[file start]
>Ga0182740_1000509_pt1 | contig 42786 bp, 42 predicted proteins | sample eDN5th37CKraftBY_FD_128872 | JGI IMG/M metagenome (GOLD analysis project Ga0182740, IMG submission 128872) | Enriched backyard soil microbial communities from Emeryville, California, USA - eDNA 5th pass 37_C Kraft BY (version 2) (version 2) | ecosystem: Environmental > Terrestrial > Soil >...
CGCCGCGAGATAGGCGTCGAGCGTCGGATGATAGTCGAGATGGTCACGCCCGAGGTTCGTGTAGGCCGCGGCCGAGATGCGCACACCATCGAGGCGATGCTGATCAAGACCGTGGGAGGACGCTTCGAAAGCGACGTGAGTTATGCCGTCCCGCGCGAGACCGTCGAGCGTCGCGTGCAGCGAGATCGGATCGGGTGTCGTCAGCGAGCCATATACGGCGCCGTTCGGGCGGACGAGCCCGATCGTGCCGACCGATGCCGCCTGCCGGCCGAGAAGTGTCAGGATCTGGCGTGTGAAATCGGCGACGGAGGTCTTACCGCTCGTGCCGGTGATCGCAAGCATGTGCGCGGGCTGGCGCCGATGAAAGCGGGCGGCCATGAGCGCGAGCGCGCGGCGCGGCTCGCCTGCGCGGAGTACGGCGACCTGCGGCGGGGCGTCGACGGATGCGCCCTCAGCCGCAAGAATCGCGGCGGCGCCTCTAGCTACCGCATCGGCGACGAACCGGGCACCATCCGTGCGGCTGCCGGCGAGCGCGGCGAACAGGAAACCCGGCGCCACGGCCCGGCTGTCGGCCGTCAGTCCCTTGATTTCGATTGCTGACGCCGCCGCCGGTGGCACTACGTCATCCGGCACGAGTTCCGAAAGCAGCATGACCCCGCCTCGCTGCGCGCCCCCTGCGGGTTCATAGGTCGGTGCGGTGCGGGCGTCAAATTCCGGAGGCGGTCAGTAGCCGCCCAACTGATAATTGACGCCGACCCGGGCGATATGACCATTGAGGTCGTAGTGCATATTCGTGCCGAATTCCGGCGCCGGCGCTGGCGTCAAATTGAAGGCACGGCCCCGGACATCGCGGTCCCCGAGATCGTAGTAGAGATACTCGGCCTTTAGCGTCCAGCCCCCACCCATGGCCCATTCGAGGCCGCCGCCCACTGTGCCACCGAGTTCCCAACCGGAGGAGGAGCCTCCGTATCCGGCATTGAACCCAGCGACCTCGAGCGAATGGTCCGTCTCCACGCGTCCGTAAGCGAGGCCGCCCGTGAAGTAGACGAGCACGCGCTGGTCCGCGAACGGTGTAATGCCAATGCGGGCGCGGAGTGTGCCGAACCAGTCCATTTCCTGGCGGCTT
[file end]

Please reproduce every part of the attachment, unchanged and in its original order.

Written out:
>Ga0182740_1000509_pt1 | contig 42786 bp, 42 predicted proteins | sample eDN5th37CKraftBY_FD_128872 | JGI IMG/M metagenome (GOLD analysis project Ga0182740, IMG submission 128872) | Enriched backyard soil microbial communities from Emeryville, California, USA - eDNA 5th pass 37_C Kraft BY (version 2) (version 2) | ecosystem: Environmental > Terrestrial > Soil >...
CGCCGCGAGATAGGCGTCGAGCGTCGGATGATAGTCGAGATGGTCACGCCCGAGGTTCGTGTAGGCCGCGGCCGAGATGCGCACACCATCGAGGCGATGCTGATCAAGACCGTGGGAGGACGCTTCGAAAGCGACGTGAGTTATGCCGTCCCGCGCGAGACCGTCGAGCGTCGCGTGCAGCGAGATCGGATCGGGTGTCGTCAGCGAGCCATATACGGCGCCGTTCGGGCGGACGAGCCCGATCGTGCCGACCGATGCCGCCTGCCGGCCGAGAAGTGTCAGGATCTGGCGTGTGAAATCGGCGACGGAGGTCTTACCGCTCGTGCCGGTGATCGCAAGCATGTGCGCGGGCTGGCGCCGATGAAAGCGGGCGGCCATGAGCGCGAGCGCGCGGCGCGGCTCGCCTGCGCGGAGTACGGCGACCTGCGGCGGGGCGTCGACGGATGCGCCCTCAGCCGCAAGAATCGCGGCGGCGCCTCTAGCTACCGCATCGGCGACGAACCGGGCACCATCCGTGCGGCTGCCGGCGAGCGCGGCGAACAGGAAACCCGGCGCCACGGCCCGGCTGTCGGCCGTCAGTCCCTTGATTTCGATTGCTGACGCCGCCGCCGGTGGCACTACGTCATCCGGCACGAGTTCCGAAAGCAGCATGACCCCGCCTCGCTGCGCGCCCCCTGCGGGTTCATAGGTCGGTGCGGTGCGGGCGTCAAATTCCGGAGGCGGTCAGTAGCCGCCCAACTGATAATTGACGCCGACCCGGGCGATATGACCATTGAGGTCGTAGTGCATATTCGTGCCGAATTCCGGCGCCGGCGCTGGCGTCAAATTGAAGGCACGGCCCCGGACATCGCGGTCCCCGAGATCGTAGTAGAGATACTCGGCCTTTAGCGTCCAGCCCCCACCCATGGCCCATTCGAGGCCGCCGCCCACTGTGCCACCGAGTTCCCAACCGGAGGAGGAGCCTCCGTATCCGGCATTGAACCCAGCGACCTCGAGCGAATGGTCCGTCTCCACGCGTCCGTAAGCGAGGCCGCCCGTGAAGTAGACGAGCACGCGCTGGTCCGCGAACGGTGTAATGCCAATGCGGGCGCGGAGTGTGCCGAACCAGTCCATTTCCTGGCGGCTT